Medicare spends "$15-billion a year on subsidies to insurance companies."
Barack Obama on Wednesday, October 15th, 2008 in a debate in Hempstead, N.Y.
That's a fair estimate
In the final presidential debate Oct. 15, 2008, moderator Bob Schieffer of CBS News asked each candidate for specifics about programs they would cut in order to balance the federal budget.
"We spend $15-billion a year on subsidies to insurance companies," Sen. Barack Obama said. "It doesn’t – under the Medicare plan – it doesn’t help seniors get any better. It’s not improving our health care system. It’s just a giveaway."
Obama used the same example when asked a similar question in the first debate.
"We right now give $15-billion every year as subsidies to private insurers under the Medicare system," Obama said. "Doesn’t work any better through the private insurers. They just skim off $15-billion. That was a giveaway and part of the reason is because lobbyists are able to shape how Medicare works."
Obama is talking about the Medicare Advantage (MA) program, which pays private insurance companies a set rate to treat Medicare beneficiaries who sign up. It was conceived as a cost containment measure on the theory that competition between HMOs, PPOs and other private plans would drive down costs. In fact, MA plans have consistently cost the government more per beneficiary than traditional fee-for-service Medicare costs. About 18 percent of beneficiaries now belong to MA plans.
The Medicare Payment Advisory Commission, an independent Congressional agency, estimated that in 2008, the MA program cost 13 percent more than traditional Medicare. A Commonwealth Fund report estimates that that translates, on average, to nearly $1,000 more for each person in the MA program, for a national total of more than $8.5-billion last year (and a total $33-billion from 2004 to 2008).
Insurance companies argue that people enrolled MA programs get better service.
"One of the important things to keep in mind is that Medicare Advantage provides additional benefits and services not available in traditional fee-for-service programs," said Robert Zirkelbach, a spokesman for America’s Health Insurance Plans.
Zirkelbach argues that the plan offers better hearing, vision and dental coverage and a disease management plan. MA plans have also proven useful in some rural areas that are short on health care providers. Some plans refund all, or part, of their clients' Part B Medicare premium, which can save people hundreds of dollars a year.
The tradeoff is that beneficiaries are often limited to using hospitals and doctors in the plans' network. While beneficiaries' out-of-pocket costs are often less under MA plans, that is not always the case. Some services, like nursing home rehabilitation, can be more expensive than under traditional Medicare.
Brian Biles, a professor in the Department of Health Policy at George Washington University and a former senior vice president of the Commonwealth Fund, said that while MA participants may get about 13 percent more value from extra benefits in the MA plan, it costs about 13 percent more. So it isn't necessarily any more efficient than traditional Medicare, just more costly, Biles argues.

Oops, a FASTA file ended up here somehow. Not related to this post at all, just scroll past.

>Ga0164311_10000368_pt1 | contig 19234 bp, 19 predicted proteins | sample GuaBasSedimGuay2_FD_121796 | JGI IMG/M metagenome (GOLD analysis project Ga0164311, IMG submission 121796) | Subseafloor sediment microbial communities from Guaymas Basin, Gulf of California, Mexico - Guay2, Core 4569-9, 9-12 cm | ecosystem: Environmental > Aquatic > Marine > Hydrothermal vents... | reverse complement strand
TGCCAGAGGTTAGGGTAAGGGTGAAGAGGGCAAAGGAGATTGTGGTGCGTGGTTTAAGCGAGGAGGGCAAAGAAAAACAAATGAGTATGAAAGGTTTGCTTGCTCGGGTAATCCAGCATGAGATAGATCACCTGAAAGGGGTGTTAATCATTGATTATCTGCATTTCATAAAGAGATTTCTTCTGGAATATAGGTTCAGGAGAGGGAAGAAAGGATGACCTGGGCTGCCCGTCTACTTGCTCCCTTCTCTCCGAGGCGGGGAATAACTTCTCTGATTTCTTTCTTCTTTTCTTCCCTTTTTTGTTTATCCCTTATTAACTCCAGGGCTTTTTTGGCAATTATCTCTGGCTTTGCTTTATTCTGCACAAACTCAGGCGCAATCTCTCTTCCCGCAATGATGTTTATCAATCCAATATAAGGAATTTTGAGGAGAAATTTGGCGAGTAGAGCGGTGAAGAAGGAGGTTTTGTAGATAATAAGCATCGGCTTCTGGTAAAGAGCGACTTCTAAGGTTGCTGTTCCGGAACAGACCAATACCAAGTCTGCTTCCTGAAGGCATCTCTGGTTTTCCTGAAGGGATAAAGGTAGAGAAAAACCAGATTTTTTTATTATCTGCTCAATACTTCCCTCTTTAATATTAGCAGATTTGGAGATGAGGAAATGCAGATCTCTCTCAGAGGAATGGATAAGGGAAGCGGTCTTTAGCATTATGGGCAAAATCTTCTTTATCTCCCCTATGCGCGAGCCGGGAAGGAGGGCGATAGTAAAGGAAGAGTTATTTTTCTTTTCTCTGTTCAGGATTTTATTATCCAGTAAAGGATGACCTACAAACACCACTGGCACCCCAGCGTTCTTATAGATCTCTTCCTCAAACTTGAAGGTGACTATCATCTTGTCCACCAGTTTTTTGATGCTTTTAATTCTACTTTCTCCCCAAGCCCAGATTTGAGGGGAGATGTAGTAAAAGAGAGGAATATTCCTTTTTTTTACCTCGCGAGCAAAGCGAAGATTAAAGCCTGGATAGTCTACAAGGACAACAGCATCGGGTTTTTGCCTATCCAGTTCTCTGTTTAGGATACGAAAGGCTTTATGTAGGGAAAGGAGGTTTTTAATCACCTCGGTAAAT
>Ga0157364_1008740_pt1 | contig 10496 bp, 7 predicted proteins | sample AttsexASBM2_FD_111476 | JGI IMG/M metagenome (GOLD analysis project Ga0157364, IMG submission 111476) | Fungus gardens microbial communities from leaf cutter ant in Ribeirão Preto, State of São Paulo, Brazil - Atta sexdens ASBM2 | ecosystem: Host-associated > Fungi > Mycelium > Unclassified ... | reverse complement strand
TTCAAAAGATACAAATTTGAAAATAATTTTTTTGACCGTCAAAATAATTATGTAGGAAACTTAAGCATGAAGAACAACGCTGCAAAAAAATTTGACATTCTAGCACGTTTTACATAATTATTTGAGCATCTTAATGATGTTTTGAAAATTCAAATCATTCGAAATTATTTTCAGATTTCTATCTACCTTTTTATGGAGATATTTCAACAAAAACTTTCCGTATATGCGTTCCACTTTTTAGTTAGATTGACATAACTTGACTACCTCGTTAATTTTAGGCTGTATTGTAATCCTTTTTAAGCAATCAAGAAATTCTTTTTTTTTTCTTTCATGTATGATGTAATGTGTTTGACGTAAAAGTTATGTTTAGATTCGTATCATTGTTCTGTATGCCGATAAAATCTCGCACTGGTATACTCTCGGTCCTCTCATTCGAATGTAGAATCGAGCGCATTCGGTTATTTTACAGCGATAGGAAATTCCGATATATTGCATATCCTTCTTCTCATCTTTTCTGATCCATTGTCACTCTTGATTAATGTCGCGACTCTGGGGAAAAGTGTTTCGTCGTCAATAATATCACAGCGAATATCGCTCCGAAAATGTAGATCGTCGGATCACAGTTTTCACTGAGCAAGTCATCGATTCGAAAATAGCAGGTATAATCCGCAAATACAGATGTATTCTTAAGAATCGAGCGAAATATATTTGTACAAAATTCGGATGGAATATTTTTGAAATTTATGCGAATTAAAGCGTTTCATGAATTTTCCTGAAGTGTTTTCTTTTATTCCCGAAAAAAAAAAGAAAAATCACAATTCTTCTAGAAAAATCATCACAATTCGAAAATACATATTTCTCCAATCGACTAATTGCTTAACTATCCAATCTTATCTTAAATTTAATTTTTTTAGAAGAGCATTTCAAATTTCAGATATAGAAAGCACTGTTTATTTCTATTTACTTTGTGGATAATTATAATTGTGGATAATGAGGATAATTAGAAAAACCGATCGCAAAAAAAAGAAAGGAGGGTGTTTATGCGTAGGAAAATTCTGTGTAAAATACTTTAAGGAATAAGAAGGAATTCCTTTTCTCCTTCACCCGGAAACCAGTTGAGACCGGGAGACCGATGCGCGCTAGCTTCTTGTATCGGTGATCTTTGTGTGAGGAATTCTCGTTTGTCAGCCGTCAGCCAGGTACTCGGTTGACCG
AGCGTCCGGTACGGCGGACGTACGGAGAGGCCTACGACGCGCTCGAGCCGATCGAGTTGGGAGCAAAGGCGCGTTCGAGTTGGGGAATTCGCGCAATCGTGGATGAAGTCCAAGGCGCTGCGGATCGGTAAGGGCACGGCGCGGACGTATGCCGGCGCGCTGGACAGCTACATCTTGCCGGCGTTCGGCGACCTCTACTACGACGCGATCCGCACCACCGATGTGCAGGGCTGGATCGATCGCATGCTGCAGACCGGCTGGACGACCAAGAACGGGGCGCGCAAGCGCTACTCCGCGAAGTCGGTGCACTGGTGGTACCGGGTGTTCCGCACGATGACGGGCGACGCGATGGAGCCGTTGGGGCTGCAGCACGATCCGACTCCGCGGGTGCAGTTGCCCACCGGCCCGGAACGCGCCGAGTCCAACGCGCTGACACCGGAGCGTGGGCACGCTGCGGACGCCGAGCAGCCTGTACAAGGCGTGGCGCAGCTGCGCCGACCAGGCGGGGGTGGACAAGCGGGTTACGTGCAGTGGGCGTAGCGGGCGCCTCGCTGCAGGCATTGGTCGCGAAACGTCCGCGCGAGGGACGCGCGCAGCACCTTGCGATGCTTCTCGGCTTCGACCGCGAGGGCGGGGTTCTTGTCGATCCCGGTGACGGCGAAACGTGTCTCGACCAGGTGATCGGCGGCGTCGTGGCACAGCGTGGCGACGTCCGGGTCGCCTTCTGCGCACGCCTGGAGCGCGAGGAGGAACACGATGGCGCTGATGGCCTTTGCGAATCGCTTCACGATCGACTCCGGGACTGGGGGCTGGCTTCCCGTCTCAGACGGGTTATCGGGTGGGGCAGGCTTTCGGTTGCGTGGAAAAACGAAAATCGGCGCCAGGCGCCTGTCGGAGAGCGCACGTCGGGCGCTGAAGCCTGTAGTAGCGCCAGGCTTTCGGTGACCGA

"Why should some people get an extra $1,000 in Medicare coverage and some not?" Biles said.
In testimony before the House of Representatives on June 28, 2007, CBO director Peter R. Orszag said Medicare is, in effect, subsidizing the added cost of the Medicare Advantage program.
But is it better? Orszag wasn’t convinced. "Many Medicare Advantage plans offer disease management, care coordination, and preventive care programs, but little information is available on the degree to which the plans generate better health outcomes than the traditional Medicare program," he said.
The Congressional Budget Office estimates that if the government refused to pay MA plans more than traditional Medicare costs, that the taxpayers would save $9.5-billion in 2009, $54-billion over the 2009-2012 period, and $150-billion over 10 years. It was that last projection that Obama apparently used to come up with his $15-billion figure.
Joseph Antos, a health policy expert at the conservative American Enterprise Institute, believes that if the additional money paid for MA plans is eliminated or severely reduced, "half the plans will drop out in two years."
That won’t sit well with people in those plans, he said, and it’s likely to be strongly opposed by congressmen from rural districts – Republicans and Democrats alike – who have a high percentage of constituents in the MA program.
Antos also takes issue with Obama’s characterization of the extra money paid for MA as giveaways to insurance companies.
"In general, the extra money that goes to these plans ends up benefiting the beneficiaries to some extent," Anton said.
The programs tend to have a lower co-payment for prescription drugs and premiums for medical services.
"Does some of that stick to their (insurance company) fingers, of course," Antos said.
It's Obama's interpretation when he calls the added payments for MA programs insurance company "subsidies" or "giveaways." But Obama is on solid ground when he estimates that the government spends about $15-billion a year extra on the private MA program than on traditional Medicare, particularly as we move forward in coming years. And so we rate his statement True.